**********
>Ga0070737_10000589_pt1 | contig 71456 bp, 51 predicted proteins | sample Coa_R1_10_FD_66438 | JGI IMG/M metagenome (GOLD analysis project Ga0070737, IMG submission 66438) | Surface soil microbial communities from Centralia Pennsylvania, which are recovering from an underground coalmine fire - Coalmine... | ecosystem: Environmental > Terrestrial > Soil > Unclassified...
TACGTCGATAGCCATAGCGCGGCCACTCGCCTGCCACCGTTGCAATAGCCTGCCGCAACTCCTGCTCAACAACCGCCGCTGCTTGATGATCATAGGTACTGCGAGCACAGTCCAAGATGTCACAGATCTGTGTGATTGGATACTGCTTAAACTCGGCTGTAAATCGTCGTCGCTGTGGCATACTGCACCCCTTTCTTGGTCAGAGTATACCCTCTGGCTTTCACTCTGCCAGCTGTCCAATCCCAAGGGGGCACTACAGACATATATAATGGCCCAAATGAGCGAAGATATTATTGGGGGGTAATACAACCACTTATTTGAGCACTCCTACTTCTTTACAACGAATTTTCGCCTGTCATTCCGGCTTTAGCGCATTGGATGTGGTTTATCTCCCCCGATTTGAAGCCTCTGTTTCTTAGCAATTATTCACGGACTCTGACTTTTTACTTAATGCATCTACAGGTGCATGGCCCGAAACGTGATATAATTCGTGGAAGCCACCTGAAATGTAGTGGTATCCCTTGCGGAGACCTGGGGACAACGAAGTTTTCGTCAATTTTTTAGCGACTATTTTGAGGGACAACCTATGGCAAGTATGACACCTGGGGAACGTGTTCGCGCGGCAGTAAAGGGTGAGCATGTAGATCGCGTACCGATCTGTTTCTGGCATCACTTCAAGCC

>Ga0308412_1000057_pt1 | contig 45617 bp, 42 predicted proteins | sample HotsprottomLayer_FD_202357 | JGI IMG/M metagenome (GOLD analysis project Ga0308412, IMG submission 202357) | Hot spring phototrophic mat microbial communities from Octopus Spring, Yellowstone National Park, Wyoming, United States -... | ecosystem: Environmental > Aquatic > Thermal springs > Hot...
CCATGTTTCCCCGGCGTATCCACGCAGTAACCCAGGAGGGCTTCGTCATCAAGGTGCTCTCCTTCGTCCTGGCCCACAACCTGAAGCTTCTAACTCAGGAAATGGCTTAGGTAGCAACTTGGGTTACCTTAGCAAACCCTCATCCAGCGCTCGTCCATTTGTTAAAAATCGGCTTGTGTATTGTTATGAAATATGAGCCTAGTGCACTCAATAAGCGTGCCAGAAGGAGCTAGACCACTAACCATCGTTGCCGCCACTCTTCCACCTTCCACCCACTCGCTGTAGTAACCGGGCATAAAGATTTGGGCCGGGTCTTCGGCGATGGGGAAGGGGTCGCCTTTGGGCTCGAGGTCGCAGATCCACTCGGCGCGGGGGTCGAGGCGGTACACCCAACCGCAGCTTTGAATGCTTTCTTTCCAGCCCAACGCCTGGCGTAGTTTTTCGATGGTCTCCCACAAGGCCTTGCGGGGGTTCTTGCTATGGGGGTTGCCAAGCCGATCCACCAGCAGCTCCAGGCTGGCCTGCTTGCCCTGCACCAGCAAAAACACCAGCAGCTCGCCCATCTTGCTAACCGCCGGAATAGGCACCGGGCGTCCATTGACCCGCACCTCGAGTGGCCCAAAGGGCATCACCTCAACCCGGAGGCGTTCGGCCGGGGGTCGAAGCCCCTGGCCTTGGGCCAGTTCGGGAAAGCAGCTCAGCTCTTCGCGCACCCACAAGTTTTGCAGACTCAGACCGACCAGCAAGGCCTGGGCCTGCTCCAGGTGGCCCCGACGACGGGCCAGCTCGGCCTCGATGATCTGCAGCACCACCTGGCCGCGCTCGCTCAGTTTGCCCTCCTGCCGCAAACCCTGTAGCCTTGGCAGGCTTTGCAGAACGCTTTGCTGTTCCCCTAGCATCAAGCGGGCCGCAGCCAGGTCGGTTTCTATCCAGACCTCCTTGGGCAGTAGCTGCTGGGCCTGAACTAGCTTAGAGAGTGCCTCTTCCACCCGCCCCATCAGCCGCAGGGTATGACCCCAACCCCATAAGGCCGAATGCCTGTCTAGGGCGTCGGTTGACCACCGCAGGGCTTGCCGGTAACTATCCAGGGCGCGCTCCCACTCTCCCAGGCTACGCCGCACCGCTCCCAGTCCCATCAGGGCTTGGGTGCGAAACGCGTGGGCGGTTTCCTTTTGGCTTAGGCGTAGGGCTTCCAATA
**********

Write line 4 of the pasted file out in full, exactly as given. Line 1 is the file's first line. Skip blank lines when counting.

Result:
CCATGTTTCCCCGGCGTATCCACGCAGTAACCCAGGAGGGCTTCGTCATCAAGGTGCTCTCCTTCGTCCTGGCCCACAACCTGAAGCTTCTAACTCAGGAAATGGCTTAGGTAGCAACTTGGGTTACCTTAGCAAACCCTCATCCAGCGCTCGTCCATTTGTTAAAAATCGGCTTGTGTATTGTTATGAAATATGAGCCTAGTGCACTCAATAAGCGTGCCAGAAGGAGCTAGACCACTAACCATCGTTGCCGCCACTCTTCCACCTTCCACCCACTCGCTGTAGTAACCGGGCATAAAGATTTGGGCCGGGTCTTCGGCGATGGGGAAGGGGTCGCCTTTGGGCTCGAGGTCGCAGATCCACTCGGCGCGGGGGTCGAGGCGGTACACCCAACCGCAGCTTTGAATGCTTTCTTTCCAGCCCAACGCCTGGCGTAGTTTTTCGATGGTCTCCCACAAGGCCTTGCGGGGGTTCTTGCTATGGGGGTTGCCAAGCCGATCCACCAGCAGCTCCAGGCTGGCCTGCTTGCCCTGCACCAGCAAAAACACCAGCAGCTCGCCCATCTTGCTAACCGCCGGAATAGGCACCGGGCGTCCATTGACCCGCACCTCGAGTGGCCCAAAGGGCATCACCTCAACCCGGAGGCGTTCGGCCGGGGGTCGAAGCCCCTGGCCTTGGGCCAGTTCGGGAAAGCAGCTCAGCTCTTCGCGCACCCACAAGTTTTGCAGACTCAGACCGACCAGCAAGGCCTGGGCCTGCTCCAGGTGGCCCCGACGACGGGCCAGCTCGGCCTCGATGATCTGCAGCACCACCTGGCCGCGCTCGCTCAGTTTGCCCTCCTGCCGCAAACCCTGTAGCCTTGGCAGGCTTTGCAGAACGCTTTGCTGTTCCCCTAGCATCAAGCGGGCCGCAGCCAGGTCGGTTTCTATCCAGACCTCCTTGGGCAGTAGCTGCTGGGCCTGAACTAGCTTAGAGAGTGCCTCTTCCACCCGCCCCATCAGCCGCAGGGTATGACCCCAACCCCATAAGGCCGAATGCCTGTCTAGGGCGTCGGTTGACCACCGCAGGGCTTGCCGGTAACTATCCAGGGCGCGCTCCCACTCTCCCAGGCTACGCCGCACCGCTCCCAGTCCCATCAGGGCTTGGGTGCGAAACGCGTGGGCGGTTTCCTTTTGGCTTAGGCGTAGGGCTTCCAATA